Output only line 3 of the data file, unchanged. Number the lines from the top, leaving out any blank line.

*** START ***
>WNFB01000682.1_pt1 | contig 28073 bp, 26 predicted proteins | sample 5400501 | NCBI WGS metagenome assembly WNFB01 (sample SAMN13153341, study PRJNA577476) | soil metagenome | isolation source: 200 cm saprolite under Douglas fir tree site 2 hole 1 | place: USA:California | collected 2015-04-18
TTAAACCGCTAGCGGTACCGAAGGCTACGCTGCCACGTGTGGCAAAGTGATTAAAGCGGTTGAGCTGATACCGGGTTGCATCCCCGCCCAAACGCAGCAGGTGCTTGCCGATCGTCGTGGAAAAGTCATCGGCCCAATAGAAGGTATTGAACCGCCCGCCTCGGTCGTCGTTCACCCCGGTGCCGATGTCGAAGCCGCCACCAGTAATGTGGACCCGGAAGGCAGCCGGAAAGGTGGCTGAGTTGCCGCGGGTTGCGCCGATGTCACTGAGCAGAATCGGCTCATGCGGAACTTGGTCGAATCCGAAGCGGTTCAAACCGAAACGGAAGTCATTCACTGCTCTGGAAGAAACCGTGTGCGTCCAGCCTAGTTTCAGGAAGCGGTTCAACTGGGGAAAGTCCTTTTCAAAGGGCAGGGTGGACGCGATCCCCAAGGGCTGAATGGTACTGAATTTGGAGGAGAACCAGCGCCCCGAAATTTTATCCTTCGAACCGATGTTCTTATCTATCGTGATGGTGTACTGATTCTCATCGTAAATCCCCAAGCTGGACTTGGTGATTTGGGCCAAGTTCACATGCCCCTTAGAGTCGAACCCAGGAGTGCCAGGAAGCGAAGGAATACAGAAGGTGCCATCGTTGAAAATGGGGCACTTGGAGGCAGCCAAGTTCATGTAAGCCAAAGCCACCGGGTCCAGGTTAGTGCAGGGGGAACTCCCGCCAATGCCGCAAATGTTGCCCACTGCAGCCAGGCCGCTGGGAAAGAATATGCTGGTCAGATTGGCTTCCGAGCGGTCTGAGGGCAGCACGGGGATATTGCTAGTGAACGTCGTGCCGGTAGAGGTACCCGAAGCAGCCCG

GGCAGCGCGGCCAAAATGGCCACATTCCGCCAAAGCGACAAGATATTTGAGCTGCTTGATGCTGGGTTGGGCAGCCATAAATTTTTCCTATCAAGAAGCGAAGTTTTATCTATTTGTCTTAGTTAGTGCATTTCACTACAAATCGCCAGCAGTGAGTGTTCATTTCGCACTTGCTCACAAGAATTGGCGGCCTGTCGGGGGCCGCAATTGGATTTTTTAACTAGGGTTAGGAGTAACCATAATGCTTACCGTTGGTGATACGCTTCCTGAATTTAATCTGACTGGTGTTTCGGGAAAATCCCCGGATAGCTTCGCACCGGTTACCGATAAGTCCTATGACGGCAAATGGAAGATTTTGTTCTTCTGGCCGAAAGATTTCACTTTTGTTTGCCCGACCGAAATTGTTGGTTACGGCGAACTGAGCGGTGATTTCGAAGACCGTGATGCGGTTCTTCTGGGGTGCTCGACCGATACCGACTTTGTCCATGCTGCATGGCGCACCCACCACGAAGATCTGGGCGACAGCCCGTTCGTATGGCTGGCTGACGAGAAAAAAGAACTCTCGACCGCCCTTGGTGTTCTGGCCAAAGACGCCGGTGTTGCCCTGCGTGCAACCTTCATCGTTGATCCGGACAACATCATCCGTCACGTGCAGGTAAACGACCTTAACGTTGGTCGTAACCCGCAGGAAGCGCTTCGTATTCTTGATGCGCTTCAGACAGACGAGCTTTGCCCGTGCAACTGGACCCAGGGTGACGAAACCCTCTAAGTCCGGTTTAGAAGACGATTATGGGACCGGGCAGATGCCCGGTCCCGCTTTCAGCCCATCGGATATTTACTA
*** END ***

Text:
GGCAGCGCGGCCAAAATGGCCACATTCCGCCAAAGCGACAAGATATTTGAGCTGCTTGATGCTGGGTTGGGCAGCCATAAATTTTTCCTATCAAGAAGCGAAGTTTTATCTATTTGTCTTAGTTAGTGCATTTCACTACAAATCGCCAGCAGTGAGTGTTCATTTCGCACTTGCTCACAAGAATTGGCGGCCTGTCGGGGGCCGCAATTGGATTTTTTAACTAGGGTTAGGAGTAACCATAATGCTTACCGTTGGTGATACGCTTCCTGAATTTAATCTGACTGGTGTTTCGGGAAAATCCCCGGATAGCTTCGCACCGGTTACCGATAAGTCCTATGACGGCAAATGGAAGATTTTGTTCTTCTGGCCGAAAGATTTCACTTTTGTTTGCCCGACCGAAATTGTTGGTTACGGCGAACTGAGCGGTGATTTCGAAGACCGTGATGCGGTTCTTCTGGGGTGCTCGACCGATACCGACTTTGTCCATGCTGCATGGCGCACCCACCACGAAGATCTGGGCGACAGCCCGTTCGTATGGCTGGCTGACGAGAAAAAAGAACTCTCGACCGCCCTTGGTGTTCTGGCCAAAGACGCCGGTGTTGCCCTGCGTGCAACCTTCATCGTTGATCCGGACAACATCATCCGTCACGTGCAGGTAAACGACCTTAACGTTGGTCGTAACCCGCAGGAAGCGCTTCGTATTCTTGATGCGCTTCAGACAGACGAGCTTTGCCCGTGCAACTGGACCCAGGGTGACGAAACCCTCTAAGTCCGGTTTAGAAGACGATTATGGGACCGGGCAGATGCCCGGTCCCGCTTTCAGCCCATCGGATATTTACTA